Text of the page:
Michael was a super manager and organizer. He could solve many practical problems. I remember his ability to start the pump when no one else could, using intuition and a soft touch. I was in awe of him because his small singing group used to perform with Bing Crosby, and he also took four showers each day when working in the movies. Michael was often sick while he was there, and like Gerald he had a spastic colon. But he was invariably kind and even-tempered.
It was Michael who brought Gerald to see Dr. Henry Bieler about health and diet. While Gerald was on the Bieler diet, Michael made sure he followed it accurately. Precision is required by this diet, which is very powerful. At times I used to drive Gerald down to Pasadena to his Bieler appointments in the Woodie.
The Aschermanns were a beloved and delightful older couple who used to visit from Seattle and who brought Jerusalem artichokes for our large garden. Lucille Nixon, Etta Jean Bolton, Felix Greene, and Elena Lindeman were there early on, but soon disappeared from the scene. When I first went there Dr. Allan Hunter and his wife Elizabeth, from the Mount Hollywood Congregational Church in L.A., were very prominent, came often, and were very supportive of Gerald. I recall that Bill Forthman was associated with their church.
Mary Enholm and Bill Forthman were my closest friends there, a delight to me always. Mary experienced the Prayer of Quiet, which was a pretty advanced state in the scheme of meditative practices as explained by Gerald.
I believe that Trabuco achieved its goals as a co-educational spiritual community that strived to incorporate non-sectarian religious principles and practices. Gerald Heard changed my life completely and for good. He has influenced it to this day.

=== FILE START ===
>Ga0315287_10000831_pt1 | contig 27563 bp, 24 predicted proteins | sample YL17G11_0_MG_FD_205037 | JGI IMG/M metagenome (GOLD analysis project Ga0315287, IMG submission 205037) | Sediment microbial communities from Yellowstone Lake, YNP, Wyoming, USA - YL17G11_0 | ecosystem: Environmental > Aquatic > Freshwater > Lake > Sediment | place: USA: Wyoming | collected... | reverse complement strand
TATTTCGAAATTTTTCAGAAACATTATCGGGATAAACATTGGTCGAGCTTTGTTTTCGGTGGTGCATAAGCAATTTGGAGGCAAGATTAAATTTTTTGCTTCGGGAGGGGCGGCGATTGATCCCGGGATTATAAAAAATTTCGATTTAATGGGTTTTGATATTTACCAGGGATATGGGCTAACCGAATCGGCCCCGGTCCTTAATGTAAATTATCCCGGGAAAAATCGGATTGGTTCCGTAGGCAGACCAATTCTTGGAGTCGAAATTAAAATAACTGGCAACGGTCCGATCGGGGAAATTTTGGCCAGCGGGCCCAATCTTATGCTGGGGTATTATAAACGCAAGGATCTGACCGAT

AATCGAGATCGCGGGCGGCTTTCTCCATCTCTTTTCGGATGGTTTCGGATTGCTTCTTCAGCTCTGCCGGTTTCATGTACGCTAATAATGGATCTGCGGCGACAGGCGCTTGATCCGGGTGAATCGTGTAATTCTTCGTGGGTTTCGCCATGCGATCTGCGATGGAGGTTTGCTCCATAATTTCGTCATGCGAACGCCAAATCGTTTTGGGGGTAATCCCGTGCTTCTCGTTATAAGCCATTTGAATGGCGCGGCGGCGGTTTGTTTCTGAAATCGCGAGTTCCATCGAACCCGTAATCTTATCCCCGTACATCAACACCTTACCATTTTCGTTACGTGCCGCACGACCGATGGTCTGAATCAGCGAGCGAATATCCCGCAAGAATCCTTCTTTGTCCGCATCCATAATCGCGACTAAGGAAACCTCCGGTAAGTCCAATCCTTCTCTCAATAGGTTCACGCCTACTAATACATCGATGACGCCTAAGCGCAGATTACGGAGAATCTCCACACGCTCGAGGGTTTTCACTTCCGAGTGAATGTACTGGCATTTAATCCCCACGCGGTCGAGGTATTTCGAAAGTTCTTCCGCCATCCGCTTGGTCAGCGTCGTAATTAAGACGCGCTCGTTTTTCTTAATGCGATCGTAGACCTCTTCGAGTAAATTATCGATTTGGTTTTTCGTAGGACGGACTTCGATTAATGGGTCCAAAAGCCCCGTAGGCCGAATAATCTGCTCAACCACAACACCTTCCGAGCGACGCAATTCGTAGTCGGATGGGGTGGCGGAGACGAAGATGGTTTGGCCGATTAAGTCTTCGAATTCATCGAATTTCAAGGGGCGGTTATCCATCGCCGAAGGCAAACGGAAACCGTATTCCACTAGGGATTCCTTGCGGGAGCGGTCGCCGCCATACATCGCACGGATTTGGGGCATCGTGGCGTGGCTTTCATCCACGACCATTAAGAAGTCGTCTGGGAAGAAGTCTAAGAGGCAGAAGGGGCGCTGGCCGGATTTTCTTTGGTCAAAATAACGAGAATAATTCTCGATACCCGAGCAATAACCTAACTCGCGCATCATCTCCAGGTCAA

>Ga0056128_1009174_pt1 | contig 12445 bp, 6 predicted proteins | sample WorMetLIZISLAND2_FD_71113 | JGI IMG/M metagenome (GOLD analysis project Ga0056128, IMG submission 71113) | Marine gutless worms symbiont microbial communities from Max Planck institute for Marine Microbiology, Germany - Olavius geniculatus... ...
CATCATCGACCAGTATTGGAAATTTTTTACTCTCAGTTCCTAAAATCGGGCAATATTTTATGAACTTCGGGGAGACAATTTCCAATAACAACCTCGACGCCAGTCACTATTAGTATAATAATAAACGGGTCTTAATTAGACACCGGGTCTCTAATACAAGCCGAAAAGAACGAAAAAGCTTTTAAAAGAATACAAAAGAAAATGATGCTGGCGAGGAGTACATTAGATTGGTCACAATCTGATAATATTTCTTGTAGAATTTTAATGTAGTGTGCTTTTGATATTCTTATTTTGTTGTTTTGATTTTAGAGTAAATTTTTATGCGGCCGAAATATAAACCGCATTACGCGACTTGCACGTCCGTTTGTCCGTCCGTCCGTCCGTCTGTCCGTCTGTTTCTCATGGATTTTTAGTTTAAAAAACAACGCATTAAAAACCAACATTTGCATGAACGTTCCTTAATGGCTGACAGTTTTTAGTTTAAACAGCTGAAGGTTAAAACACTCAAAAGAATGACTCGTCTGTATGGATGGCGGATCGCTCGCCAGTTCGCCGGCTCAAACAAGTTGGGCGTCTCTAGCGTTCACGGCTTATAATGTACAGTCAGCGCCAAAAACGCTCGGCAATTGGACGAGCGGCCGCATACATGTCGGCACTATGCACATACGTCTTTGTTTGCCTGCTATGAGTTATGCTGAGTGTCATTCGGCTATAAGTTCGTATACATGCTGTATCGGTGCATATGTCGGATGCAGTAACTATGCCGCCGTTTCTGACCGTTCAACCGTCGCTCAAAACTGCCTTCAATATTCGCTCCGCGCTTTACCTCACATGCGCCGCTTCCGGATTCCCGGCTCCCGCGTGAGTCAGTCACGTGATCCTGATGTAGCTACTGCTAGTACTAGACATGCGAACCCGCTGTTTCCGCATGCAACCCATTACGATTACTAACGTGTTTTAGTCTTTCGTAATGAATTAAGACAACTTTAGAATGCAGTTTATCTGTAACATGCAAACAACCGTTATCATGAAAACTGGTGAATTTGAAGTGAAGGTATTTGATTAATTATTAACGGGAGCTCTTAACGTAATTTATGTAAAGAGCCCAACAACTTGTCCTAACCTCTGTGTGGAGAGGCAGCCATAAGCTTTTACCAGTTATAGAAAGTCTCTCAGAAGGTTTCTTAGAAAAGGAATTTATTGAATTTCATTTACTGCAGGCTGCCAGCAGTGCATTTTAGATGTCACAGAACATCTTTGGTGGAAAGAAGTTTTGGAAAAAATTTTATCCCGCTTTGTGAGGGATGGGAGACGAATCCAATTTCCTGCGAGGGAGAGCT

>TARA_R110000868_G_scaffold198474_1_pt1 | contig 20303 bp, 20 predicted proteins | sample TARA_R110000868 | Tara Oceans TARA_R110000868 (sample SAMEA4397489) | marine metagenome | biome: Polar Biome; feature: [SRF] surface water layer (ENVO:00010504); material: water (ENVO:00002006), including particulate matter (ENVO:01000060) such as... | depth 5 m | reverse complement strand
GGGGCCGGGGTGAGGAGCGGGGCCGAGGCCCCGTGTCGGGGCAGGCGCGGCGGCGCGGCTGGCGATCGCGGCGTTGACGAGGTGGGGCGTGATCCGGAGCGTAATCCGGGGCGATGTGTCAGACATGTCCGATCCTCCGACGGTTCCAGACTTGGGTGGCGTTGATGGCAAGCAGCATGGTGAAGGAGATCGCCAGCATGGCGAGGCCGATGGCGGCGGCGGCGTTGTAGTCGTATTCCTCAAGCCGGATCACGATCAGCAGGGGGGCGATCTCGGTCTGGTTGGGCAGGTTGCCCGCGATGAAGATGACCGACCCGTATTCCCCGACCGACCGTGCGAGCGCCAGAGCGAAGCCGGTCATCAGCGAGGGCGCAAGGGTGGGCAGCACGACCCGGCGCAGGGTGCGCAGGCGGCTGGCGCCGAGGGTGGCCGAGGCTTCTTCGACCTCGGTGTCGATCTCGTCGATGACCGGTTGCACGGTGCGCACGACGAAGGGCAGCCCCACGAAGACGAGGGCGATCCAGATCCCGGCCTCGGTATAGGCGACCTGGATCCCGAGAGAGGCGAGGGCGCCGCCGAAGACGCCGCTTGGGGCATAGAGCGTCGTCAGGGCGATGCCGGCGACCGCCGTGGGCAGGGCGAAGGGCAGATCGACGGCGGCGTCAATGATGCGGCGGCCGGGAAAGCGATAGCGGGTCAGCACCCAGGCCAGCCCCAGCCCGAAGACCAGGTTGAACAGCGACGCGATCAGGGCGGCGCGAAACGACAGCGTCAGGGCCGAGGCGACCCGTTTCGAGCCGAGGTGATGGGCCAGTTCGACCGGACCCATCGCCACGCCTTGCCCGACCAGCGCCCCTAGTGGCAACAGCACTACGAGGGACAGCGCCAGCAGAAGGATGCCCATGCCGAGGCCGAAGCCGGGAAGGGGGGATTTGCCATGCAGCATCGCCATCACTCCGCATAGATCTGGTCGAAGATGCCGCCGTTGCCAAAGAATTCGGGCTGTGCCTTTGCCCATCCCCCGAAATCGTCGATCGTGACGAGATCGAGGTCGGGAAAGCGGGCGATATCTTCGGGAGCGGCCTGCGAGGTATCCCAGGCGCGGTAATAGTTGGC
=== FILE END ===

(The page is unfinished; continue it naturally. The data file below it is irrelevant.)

With conductor Robert Craft, 1961
I first met Gerald Heard in December 1944. Rather, I should say, it was at this time I descended on him. Intellectually lost, in ill health, and tormented by the pointlessness of going on living,1 I had read a book of his called A Preface to Prayer, which had a profound effect on me—an effect which, though it has waxed and waned in the years since, has never ceased to be the driving force in my life.2 And so, as those aspiring to become Zen monks are forced to do, I had battered at the doors (by mail) until I was finally invited to spend a weekend at Trabuco College.3
At this first meeting an instant rapport was mutually recognized, and three weeks later I went back to stay. From that time until his death 27 years later, despite the fact that there were many ups and downs in our relationship, he was the closest and most influential human being in my life.4
Two other great gifts of Gerald Heard's were his conversation and the power to draw people to him. To quote an old friend of Heard’s, W. Somerset Maugham, “It is no exaggeration to say of Gerald Heard what Dr. Johnson said of Edmund Burke: “Burke’s talk is the ebullition of his mind; he doesn’t talk from a desire of distinction, but because his mind is full.' ” If, at a dinner party, he spoke loudly enough to be heard past the person seated at either side, conversation ceased and all would listen spellbound. He could talk with experts about their subjects, using and understanding their technical terms. But he could also speak with great simplicity.
Once in the summer of 1957, he spent one month touring the major penal and mental institutions of California, with a camera and sound crew, filming material for a series of eight television programs on mental health, called Focus on Sanity, to be shown on CBS and which he was to moderate. One day was spent at San Quentin Penitentiary where, during the afternoon recreation period, he and I were allowed to join the prisoners, with no guards accompanying us, in that walled-in compound known as “the yard”—something, I was told at the time, that was unprecedented.